Minimum wage going up to $14.25 on October 1st
Employment Standards / Regulations
While Ontario businesses struggle with a multitude of challenges, the Province of Ontario is proceeding with legislated increases to the minimum wage under the Ontario Employment Standards Act (ESA). For Ontario employers this means an increase in the general minimum wage from $14.00 to $14.25 as of October 1, 2020.
The Minimum wage is defined as the lowest wage rate an employer may pay an employee. Most employees are eligible for minimum wage, whether they are full-time, part-time, casual employees, or are paid an hourly rate, commission, piece rate, flat rate or salary.
If an employee's pay is based completely or partly on commission, their pay must amount to at least the minimum wage for each hour the employee has worked.
Minimum wage rates may vary depending on the type of work being performed. Below is a table of minimum wage rates under the ESA from October 1, 2020 to September 30, 2021:
- General minimum wage: $14.25 per hour
- Student minimum wage: $13.40 per hour
- Liquor servers minimum wage: $12.45 per hour
- Homeworkers wage: $15.70 per hour
- Hunting, fishing and wilderness guides minimum wage: a $71.30 rate for working less than five consecutive hours in a day or a $142.60 rate for working five or more hours in a day whether or not the hours are consecutive
If a change to the minimum wage rate comes into effect partway through an employee's pay period, the pay period will be treated as if it were two separate pay periods and the employee will be entitled to at least the minimum wage that applies in each of those periods.
Minimum wage rules in Ontario apply to employees who are employed in positions covered by the ESA. As such, individuals that are correctly categorized as independent contractors are exempt from the minimum wage provisions of the ESA.
Further, certain employees have jobs that are exempt from the minimum wage provisions of the ESA because of the type of work or industry involved. Those jobs are listed below.
- Secondary school students working in co-operative programs authorized by their school board;
- People participating in the Community Participation program as part of the Ontario Works program;
- Police officers (with the exception of lie detector sections in Part XVI of the ESA);
- Inmates taking part in work or rehabilitation programs;
- Young offenders who perform work as part of a sentence or court order;
- Politicians, judges, religious officials or elected trade union officials;
- Post-secondary students working in co-operative or work experience programs approved by their college or university; or
Also, Employees whose jobs are regulated by federal employment laws and standards are subject to federal employment standards including:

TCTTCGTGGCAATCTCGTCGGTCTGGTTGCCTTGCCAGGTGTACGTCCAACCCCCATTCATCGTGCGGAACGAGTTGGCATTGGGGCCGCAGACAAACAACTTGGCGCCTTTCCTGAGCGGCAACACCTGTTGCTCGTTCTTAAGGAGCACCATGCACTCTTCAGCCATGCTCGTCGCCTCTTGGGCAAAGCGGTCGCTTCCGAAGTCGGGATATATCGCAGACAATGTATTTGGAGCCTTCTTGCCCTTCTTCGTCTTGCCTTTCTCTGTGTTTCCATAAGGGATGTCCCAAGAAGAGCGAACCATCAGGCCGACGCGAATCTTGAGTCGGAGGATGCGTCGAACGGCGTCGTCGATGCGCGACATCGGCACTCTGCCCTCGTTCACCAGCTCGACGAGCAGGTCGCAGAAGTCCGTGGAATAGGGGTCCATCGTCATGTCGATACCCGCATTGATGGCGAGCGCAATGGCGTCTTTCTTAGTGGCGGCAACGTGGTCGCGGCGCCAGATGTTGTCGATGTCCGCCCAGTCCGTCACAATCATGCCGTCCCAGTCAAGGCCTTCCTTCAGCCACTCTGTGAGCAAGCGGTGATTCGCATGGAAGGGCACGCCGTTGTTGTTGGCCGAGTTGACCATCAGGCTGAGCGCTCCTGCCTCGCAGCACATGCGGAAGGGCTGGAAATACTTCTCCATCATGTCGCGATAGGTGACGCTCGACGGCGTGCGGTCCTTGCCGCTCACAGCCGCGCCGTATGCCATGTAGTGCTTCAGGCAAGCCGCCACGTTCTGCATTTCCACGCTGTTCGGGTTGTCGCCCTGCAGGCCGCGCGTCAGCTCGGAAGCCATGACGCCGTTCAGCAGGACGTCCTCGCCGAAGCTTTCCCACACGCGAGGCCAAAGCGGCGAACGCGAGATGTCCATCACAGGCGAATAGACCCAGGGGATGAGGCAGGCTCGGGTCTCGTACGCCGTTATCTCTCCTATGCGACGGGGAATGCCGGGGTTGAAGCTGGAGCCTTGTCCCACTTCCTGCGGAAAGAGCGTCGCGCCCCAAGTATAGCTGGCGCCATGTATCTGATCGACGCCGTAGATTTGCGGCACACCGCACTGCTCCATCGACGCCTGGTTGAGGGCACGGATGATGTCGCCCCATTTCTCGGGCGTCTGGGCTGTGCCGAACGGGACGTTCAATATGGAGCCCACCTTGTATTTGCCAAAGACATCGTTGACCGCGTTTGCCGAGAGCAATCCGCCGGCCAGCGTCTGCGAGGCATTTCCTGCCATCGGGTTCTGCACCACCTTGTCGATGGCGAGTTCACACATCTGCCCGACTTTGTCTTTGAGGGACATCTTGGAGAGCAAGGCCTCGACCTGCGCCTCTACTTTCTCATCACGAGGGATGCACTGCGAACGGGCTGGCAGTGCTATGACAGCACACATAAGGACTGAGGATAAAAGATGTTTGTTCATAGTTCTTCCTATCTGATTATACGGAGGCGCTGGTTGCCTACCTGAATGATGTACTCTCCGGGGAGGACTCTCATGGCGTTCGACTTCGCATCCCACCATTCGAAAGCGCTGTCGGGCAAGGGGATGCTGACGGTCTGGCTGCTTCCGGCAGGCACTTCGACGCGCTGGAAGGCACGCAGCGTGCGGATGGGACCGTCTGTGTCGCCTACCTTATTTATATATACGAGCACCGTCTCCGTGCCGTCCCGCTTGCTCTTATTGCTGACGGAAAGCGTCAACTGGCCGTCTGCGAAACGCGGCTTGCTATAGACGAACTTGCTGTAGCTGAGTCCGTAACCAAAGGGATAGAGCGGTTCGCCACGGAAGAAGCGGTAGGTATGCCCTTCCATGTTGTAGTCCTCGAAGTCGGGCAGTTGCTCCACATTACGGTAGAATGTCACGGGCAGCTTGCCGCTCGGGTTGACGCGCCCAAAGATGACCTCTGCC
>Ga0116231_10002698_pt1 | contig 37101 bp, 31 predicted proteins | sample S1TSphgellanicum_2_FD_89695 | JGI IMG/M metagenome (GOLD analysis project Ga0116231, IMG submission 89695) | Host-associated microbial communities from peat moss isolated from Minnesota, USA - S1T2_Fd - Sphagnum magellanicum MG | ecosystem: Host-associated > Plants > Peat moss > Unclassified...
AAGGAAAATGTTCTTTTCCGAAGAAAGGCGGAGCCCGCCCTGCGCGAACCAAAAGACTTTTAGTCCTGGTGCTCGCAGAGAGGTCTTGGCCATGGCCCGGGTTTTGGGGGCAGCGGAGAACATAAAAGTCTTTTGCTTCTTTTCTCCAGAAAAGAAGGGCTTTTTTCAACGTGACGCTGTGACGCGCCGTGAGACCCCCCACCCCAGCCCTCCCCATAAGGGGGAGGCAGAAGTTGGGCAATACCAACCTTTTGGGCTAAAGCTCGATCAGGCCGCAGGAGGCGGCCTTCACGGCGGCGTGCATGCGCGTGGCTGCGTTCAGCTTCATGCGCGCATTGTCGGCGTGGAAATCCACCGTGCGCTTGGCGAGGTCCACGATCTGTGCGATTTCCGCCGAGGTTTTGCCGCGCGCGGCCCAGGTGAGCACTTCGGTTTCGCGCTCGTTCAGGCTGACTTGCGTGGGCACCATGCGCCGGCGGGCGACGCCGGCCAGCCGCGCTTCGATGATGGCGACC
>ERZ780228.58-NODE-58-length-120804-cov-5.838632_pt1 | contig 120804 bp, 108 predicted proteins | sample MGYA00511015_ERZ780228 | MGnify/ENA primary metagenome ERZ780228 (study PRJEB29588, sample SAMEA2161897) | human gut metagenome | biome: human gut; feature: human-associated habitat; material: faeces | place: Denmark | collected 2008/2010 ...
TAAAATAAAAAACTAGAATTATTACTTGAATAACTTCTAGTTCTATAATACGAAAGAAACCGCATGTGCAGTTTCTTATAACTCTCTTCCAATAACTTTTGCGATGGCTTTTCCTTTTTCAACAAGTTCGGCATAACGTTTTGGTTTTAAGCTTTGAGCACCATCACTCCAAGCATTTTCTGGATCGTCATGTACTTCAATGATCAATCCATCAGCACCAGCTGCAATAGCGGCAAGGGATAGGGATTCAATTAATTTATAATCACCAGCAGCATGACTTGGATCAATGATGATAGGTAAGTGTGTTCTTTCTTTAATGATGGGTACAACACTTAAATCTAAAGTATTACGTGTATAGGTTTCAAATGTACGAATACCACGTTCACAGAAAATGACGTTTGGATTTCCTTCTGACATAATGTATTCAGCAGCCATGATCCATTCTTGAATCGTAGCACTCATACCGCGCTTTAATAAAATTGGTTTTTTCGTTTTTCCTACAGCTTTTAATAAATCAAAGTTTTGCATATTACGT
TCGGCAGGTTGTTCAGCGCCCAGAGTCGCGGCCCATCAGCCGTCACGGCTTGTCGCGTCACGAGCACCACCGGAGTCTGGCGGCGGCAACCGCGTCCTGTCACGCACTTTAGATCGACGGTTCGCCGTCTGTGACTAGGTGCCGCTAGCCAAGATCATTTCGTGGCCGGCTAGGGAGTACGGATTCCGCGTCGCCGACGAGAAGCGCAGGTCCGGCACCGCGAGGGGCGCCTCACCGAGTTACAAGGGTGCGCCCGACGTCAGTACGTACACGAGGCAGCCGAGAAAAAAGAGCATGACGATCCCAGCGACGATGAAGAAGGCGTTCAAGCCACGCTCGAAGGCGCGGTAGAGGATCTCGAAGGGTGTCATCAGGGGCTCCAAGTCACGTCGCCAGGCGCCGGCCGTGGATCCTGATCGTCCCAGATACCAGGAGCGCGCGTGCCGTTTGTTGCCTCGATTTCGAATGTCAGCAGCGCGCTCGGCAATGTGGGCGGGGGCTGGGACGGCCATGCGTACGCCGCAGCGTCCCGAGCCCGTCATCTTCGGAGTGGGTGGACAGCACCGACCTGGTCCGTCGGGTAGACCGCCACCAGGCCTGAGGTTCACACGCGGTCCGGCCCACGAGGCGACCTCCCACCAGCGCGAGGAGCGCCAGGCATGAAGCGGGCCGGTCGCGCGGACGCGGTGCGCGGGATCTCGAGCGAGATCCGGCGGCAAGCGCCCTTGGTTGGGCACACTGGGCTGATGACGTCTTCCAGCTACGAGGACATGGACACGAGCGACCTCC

- the federal civil service;
- post offices;
- radio and television stations;
- inter-provincial railways; and
- inter-provincial trucking.
Canadians welcome technology at work - but not everybody is benefiting
A new Environics Institute survey reveals that Canadians generally take a favourable view of technology in the workplace. Two-thirds of Canadians in the labour force report that computer technology has changed the way they do their jobs, with most rating the effects of technology as positive or neutral.
The 2020 Survey on Employment and Skills, conducted by the Environics Institute for Survey Research in partnership with the Future Skills Centre and Ryerson University's Diversity Institute, follows up on preliminary findings released in May of this year. The Survey found that a majority of workers described their jobs as easier or even more enjoyable, thanks to new technology, while only a minority said their jobs had become less enjoyable, more difficult, less well-paid or less secure.
As welcome as those results might seem, they come with a qualification: the effects of technology in the workplace are uneven. Men are more likely than women to report higher income and higher job security as a result of new technology, and managerial workers are more likely than those in sales and retail to have experienced an increase in earnings.
The Survey revealed that Canadians also have positive views of the skills training they receive. Half of Canadians in the labour force participated in a work-related training course over the past five years, and up to 90% judged it useful in developing skills that helped them do their work better. But again, the impact of training is uneven. Those who least need it are the most likely to access it-notably full-time workers, professionals, executives, managers and the university-educated.